Topic - Stanley Blunier

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  • FILE - In this April 15, 2014 file photo, central Illinois corn and soybean farmer Garry Niemeyer inspects the soil temperature and the sprouting of corn seeds he planted earlier as a test in Auburn, Ill. Many central Illinois farmer still hadn't begun the annual ritual on Tuesday, April 22, 2014, because fields simply are too wet or too cold to be receptive to fragile seeds. It's a scenario playing out across much of the nation's corn belt, where efforts by farmers to get their crops in the ground still are sputtering _ similar to last year, when one of the wettest springs on record got farmers in many states off to the slowest start in decades. (AP Photo/Seth Perlman, File)

    Spring corn planting still sputters in key states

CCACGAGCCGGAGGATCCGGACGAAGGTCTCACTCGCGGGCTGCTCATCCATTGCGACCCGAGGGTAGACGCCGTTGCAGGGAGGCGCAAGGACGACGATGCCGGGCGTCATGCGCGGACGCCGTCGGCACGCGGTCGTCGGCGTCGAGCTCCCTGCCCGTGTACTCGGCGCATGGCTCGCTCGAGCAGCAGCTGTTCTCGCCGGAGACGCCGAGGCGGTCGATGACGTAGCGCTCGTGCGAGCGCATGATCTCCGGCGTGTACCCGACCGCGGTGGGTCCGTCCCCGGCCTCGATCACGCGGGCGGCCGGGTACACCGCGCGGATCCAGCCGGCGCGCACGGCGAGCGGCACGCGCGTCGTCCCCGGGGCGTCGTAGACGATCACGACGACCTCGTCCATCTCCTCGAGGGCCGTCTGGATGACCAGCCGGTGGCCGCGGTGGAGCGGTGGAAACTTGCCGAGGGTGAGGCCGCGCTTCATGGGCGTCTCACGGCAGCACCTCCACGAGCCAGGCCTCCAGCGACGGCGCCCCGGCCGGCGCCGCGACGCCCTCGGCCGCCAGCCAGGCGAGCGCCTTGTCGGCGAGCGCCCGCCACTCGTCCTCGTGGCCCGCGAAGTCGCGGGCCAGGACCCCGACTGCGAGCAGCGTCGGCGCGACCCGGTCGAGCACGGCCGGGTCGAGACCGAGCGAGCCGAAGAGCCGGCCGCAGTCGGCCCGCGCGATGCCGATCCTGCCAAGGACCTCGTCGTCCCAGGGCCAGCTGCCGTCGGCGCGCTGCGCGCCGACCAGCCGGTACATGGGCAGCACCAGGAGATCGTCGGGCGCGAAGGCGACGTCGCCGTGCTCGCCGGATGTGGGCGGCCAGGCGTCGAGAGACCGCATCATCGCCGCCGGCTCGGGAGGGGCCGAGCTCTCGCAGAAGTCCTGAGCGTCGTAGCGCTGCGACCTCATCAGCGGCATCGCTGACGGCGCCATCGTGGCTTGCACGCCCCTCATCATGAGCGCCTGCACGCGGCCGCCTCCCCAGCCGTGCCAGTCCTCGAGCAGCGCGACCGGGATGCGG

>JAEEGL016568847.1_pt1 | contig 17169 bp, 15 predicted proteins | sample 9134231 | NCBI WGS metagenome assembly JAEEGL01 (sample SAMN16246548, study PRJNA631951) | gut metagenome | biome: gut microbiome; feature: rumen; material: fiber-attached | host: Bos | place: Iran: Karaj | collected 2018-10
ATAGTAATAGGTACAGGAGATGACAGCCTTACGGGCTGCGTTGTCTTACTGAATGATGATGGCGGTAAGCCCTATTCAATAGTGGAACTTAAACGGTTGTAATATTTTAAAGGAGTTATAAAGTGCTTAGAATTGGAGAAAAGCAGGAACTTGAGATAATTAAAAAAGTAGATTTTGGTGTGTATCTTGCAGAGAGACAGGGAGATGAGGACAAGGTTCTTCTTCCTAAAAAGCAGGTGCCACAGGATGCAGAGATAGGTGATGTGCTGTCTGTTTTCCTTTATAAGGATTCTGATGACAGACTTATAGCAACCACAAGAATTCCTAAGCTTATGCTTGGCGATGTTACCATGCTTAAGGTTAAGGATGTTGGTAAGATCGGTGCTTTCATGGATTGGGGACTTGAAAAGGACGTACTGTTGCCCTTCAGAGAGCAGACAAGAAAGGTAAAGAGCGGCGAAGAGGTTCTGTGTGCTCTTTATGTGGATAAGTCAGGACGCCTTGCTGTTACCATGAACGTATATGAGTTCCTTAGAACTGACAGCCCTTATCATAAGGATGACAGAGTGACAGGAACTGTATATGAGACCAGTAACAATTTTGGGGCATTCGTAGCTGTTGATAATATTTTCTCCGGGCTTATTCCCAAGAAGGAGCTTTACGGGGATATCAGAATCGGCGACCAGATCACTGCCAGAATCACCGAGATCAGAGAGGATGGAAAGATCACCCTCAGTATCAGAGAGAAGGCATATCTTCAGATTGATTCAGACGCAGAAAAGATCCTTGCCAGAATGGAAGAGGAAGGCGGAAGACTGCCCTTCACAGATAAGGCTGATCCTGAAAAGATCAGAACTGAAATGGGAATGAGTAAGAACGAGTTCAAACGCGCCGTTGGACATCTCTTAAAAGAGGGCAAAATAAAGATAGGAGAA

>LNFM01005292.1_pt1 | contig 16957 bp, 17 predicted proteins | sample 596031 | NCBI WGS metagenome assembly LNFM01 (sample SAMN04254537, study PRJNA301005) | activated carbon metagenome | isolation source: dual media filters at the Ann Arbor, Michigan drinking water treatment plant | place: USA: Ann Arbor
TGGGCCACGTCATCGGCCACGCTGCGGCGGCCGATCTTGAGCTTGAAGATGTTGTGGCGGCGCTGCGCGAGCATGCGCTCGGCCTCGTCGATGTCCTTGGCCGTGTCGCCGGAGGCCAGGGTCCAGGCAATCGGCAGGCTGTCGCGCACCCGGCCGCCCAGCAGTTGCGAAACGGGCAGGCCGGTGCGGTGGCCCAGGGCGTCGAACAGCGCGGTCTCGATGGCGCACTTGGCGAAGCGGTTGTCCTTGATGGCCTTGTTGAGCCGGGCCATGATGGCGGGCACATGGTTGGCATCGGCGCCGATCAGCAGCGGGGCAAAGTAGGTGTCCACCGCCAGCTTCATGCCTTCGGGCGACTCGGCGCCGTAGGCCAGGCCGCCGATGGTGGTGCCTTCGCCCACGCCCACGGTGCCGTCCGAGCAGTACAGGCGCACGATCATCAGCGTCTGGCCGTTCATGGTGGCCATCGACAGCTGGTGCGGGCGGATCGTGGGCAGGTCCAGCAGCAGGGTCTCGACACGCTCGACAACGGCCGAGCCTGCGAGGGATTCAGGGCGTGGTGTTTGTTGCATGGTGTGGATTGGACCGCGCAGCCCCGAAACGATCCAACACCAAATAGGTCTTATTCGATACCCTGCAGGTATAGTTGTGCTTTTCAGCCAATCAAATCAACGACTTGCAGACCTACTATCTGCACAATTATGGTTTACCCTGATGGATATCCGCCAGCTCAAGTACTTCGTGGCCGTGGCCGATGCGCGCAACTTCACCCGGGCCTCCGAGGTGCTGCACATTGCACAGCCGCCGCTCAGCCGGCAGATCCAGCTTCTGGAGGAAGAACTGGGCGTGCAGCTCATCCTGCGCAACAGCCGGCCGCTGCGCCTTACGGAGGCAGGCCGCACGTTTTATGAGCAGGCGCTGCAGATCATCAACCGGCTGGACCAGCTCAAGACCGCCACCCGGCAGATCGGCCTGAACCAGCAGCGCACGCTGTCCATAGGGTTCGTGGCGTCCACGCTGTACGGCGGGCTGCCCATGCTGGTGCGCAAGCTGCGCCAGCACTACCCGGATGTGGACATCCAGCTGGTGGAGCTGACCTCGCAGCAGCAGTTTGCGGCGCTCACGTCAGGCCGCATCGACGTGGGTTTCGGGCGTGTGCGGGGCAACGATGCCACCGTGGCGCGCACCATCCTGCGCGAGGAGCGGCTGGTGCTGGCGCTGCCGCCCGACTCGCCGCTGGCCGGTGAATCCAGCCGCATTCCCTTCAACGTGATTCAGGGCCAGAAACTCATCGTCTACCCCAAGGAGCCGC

At a time most years when farmers would be in full swing of planting corn, Stanley Blunier and most other growers near his central Illinois farm still hadn't begun the annual ritual on Tuesday because fields simply are too wet or too cold to be receptive to fragile seeds.

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  • "I don't know if I'd say this is discouraging. I'm a farmer and know we're at the mercy of the weather, so we deal with whatever the good Lord gives us," he added. "It'll turn around eventually, and when it does a lot of corn will be put in the ground in a hurry."

    Spring corn planting still sputters in key states →

  • "There are a few guys out nosing around in their fields, planting, but there's nothing very serious yet here," said Blunier, 62. "I'd be lying if I didn't say I'd like to be planting, and if everyone could do what they wanted we'd all be doing it."

    Spring corn planting still sputters in key states →

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